Reasonably good flows

“And we do have Port Philip Bay near Melbourne, which has some reasonably good flows, but it’s certainly not up to the 10 to 12 knots that we could be looking at harvesting, say, in the Minas Passage in the Bay of Fundy, or in Indonesia or in some of the Pacific islands.”

The falling away of support in Australia is forcing Australian tidal developers such as Tidal Energy to sell their wares elsewhere.

Davidson says his company is commercialising its technology in a number of other countries and has tied up contracts with several joint venture partners abroad, looking to develop projects at locations with tidal flows of between eight and 10 knots.

In the long term, tidal still appears to have a future in Australia. Davidson notes that many remote communities in the country, including ones close to tidal stream resources, have high energy costs because of their distance from grid infrastructure.

This means it could still make sense to develop projects in some remote regions. It will not happen any time soon, though.

“Opportunities remain”

While Barber notes that the Australian Renewable Energy Agency still retains substantial funds and “opportunities remain for resilient developers,” following the new government’s heavy-handed treatment of subsidy mechanisms, the damage to investor confidence is clear.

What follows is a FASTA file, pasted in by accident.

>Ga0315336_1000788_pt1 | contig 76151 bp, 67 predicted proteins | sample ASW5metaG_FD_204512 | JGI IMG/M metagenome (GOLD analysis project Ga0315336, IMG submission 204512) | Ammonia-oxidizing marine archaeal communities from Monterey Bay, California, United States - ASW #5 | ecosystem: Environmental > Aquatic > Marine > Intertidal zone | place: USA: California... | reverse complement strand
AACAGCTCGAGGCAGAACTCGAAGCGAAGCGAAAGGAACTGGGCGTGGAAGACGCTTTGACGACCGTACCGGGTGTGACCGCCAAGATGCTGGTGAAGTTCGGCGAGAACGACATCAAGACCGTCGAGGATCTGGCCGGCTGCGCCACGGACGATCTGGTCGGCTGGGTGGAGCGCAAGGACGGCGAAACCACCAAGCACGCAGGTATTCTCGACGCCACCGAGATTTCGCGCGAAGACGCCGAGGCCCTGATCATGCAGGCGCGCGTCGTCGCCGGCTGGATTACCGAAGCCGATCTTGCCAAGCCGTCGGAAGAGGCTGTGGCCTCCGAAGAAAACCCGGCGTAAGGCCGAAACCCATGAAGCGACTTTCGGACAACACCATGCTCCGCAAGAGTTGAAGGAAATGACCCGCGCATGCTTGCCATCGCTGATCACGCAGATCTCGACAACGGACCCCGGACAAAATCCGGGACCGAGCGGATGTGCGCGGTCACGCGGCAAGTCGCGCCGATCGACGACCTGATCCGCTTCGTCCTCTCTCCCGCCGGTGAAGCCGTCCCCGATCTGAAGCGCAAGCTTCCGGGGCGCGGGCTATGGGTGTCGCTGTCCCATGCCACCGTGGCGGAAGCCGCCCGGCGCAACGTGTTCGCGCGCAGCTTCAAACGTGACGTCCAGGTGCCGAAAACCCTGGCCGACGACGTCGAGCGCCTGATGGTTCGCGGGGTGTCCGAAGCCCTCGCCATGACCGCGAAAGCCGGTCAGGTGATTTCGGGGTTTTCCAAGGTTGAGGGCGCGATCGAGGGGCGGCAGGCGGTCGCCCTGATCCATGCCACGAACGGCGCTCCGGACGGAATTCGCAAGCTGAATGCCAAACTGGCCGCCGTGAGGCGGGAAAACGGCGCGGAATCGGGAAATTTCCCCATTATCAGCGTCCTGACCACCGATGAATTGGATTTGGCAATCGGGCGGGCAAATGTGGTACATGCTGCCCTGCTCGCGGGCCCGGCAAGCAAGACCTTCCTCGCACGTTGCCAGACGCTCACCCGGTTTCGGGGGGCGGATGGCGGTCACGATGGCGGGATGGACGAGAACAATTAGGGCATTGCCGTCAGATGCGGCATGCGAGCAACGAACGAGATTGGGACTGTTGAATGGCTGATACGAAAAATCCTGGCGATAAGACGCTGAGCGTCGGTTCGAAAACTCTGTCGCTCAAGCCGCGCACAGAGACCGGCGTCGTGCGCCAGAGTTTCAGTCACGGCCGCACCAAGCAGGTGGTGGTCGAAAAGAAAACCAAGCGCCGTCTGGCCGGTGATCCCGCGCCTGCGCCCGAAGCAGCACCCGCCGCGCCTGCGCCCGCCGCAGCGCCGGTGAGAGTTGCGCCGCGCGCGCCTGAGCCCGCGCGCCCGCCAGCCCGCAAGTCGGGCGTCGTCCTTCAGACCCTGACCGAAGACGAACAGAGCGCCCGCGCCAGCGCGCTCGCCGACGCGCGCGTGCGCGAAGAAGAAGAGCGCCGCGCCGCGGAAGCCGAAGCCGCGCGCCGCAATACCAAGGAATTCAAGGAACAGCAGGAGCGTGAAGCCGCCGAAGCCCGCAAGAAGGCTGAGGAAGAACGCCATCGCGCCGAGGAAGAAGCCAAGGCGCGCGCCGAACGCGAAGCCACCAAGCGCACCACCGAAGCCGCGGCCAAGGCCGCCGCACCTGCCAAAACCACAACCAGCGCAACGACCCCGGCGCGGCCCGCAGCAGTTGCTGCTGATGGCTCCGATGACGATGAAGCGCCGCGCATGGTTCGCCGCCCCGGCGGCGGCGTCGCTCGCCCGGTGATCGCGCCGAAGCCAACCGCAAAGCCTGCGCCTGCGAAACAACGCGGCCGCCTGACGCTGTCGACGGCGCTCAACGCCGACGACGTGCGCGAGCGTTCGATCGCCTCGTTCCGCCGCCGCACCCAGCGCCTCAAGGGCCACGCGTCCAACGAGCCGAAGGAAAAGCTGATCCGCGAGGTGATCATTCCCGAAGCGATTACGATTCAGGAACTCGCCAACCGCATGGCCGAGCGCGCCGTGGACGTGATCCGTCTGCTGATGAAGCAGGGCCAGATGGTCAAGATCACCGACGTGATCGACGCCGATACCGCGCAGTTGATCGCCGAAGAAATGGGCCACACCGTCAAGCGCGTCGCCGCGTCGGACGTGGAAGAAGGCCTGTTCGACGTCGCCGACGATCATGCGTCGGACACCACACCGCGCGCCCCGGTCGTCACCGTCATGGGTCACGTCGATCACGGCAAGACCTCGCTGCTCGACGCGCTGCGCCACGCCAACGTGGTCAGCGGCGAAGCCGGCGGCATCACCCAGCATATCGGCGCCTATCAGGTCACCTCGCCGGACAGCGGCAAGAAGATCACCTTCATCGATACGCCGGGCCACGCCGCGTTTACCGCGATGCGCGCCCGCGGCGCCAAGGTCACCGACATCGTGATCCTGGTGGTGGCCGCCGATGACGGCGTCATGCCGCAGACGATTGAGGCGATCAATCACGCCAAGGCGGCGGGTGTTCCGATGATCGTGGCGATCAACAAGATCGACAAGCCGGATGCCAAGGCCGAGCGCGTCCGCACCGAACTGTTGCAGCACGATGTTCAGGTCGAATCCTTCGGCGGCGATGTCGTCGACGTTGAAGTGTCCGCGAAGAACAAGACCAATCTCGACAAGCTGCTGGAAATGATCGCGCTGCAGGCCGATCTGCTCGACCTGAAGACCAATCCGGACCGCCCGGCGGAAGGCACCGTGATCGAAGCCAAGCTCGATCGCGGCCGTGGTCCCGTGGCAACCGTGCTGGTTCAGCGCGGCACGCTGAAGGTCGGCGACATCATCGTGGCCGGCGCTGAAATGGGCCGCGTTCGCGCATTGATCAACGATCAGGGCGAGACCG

Barber says that the planned repeal of the carbon tax and review of the Renewable Energy Target will only increase market uncertainty. “In this environment, tidal developers may feel they are living on borrowed time,” he says.

Davidson’s analysis of the situation is even gloomier. He estimates there will be no change in government position for six years of the current leadership, and believes that it will take an incoming administration at least three further years to reinstate favourable policy conditions.

“Now we have a prime minister who is a climate-change denier,” he claims. “All we can do here if we’re lucky is maybe build and export. There’s very little chance that in the next 10 years we will do very much here at all.

Davidson’s words, expressed prior to the recent Atlantis-RusHydro MoU announcement, were overshadowed by political cynicism, “And with 400 years of coal yet to be dug out of the ground, and our richest members of parliament being miners, I don’t think we’re going to see a lot happening. We may see a bit of action in the remote communities, but by and large that will be very small scale.”

Bringing in foreign partners, for the moment, may be the only jump-start to an otherwise stagnant Australian tidal power market. And if Atlantis plays its cards right, it has come in just in time should the Clean Energy Finance Corporation get the green light later this year. Cornelius seems confident it will.

Additional reporting by Katherine Steiner-Dicks